There's various ways of dealing with this predation as Marie Iannotti mentions in her article on controlling Japanese beetles.I usually just go out there,pick them off and crush them between my fingers but when their numbers are large as they now are,I knock them off into a container of soap and water.You will often see whole groups of them on a single leaf and a nice thing about these beetles is that they just sit there munching away as you approach them rather than flying away so it's easy enough to knock them into a jar.It's tedious but effective if you have the time to do it.

A word of caution about pheromone traps.As Debbie Hadley,the Guide to Insects,talks about in her article about pheromone traps,these contraptions can often make your problem 10 times worse.They are meant more for monitoring the Japanese beetle numbers to see if chemical sprays are warranted rather than actually controlling them.As I mentioned,they communicate with pheromones and you could end up attracting far more than you trap.

I was thinking that one of those 'traps' would make for a nice little prank on my cat loving neighbour.We don't get along.As I have mentioned before,his cat uses my garden as his own personal toilet.It so happens that my cat loving neighbour grows beans as well.Perhaps I'll slip over there one night and set up a pheromone secreting device or two.Or three.Or four.Millions of beetles will descend on his beans like a plague out of the bible!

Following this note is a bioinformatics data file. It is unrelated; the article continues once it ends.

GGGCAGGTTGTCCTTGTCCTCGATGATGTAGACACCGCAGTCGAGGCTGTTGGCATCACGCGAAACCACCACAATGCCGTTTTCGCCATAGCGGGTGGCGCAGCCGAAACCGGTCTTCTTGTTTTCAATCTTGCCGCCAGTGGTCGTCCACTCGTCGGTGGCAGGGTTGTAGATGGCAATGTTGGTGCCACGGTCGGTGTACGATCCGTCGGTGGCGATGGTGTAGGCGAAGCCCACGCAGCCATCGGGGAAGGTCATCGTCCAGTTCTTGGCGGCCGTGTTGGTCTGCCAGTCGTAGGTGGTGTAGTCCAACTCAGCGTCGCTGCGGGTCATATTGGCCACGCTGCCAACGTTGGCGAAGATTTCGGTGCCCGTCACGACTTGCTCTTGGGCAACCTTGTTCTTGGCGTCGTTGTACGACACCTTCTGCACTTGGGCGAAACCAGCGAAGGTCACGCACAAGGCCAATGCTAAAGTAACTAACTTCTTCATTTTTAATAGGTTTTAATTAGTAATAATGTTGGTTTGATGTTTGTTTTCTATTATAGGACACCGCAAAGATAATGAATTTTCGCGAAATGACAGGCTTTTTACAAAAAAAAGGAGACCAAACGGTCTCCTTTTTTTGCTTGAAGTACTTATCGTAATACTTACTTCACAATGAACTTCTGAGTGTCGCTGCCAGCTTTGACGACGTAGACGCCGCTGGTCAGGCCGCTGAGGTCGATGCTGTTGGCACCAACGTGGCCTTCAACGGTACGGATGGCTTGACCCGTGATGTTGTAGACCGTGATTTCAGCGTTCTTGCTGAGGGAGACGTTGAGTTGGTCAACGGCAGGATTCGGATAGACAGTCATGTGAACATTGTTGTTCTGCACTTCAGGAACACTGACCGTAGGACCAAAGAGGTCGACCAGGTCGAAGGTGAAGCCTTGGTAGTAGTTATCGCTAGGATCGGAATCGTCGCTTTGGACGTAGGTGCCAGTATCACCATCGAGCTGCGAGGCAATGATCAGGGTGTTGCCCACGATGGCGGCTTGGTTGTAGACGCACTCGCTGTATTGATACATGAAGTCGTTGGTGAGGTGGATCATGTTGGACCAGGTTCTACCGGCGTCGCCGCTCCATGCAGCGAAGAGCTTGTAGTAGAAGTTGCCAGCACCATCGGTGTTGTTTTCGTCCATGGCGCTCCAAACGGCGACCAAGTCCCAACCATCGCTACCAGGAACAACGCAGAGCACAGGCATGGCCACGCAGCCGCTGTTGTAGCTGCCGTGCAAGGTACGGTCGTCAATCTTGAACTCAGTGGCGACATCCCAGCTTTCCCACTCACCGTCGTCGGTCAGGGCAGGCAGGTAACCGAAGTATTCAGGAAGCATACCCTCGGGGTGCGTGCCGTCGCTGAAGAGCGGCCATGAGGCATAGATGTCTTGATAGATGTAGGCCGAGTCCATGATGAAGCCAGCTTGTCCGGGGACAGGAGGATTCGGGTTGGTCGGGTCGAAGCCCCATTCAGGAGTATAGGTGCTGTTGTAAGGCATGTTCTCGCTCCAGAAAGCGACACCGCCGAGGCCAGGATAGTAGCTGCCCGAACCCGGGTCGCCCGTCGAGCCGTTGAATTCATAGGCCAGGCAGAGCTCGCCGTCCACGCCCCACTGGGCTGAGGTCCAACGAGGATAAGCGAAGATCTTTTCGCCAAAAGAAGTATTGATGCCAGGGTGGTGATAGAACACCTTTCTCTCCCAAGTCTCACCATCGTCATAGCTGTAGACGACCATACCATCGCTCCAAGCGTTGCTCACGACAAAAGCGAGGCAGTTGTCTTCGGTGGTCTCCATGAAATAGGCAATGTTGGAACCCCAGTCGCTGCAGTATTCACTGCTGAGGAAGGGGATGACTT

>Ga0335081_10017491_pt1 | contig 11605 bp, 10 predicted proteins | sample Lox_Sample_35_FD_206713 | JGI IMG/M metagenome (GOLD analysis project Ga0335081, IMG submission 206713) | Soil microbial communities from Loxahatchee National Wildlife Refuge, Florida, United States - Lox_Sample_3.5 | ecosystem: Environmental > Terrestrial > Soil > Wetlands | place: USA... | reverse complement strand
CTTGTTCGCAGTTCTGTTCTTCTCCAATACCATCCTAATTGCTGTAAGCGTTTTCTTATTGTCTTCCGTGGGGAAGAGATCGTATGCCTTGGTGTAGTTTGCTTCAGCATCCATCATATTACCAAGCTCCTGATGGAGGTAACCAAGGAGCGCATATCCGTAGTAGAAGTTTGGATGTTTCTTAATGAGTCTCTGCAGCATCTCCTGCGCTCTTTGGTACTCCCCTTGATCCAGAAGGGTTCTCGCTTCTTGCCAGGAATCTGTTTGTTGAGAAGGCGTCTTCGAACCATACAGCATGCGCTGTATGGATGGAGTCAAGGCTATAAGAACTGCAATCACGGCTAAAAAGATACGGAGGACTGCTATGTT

At any rate;lets get back to George the snake.

As I was saying,I was out collecting and crushing beetles and in order to reach the ones on top I had to stand on a ladder.I was reaching for one of the shiny buggers when suddenly a snake stuck his head out from between the leaves,inches from my face!

Now I know some of you live in parts of the world where seeing snakes in the trees is a common occurence but where I live,snakes are for the most part ground dwellers.As such,the last thing in the world I expected was to come face to face with one 9ft above the ground.And in my pole beans to boot.

I lurched back so fast that the ladder started to tip and I had to grab the beans to keep from breaking my neck.Fortunately my beans are growing on a sturdy support that I had rebuilt this year so I was able to steady myself while doing only minor damage to the vines.

The snake had vanished as fast as he had appeared with all my vine grabbing antics so I thought perhaps I had been seeing things.Holy smokes.Was that a snake or am I seeing things?

Now,Garter snakes are not poisonous but they are capable of giving nasty bites so as I started to part the leaves to see if indeed,there was a snake in there,I did so rather gingerly.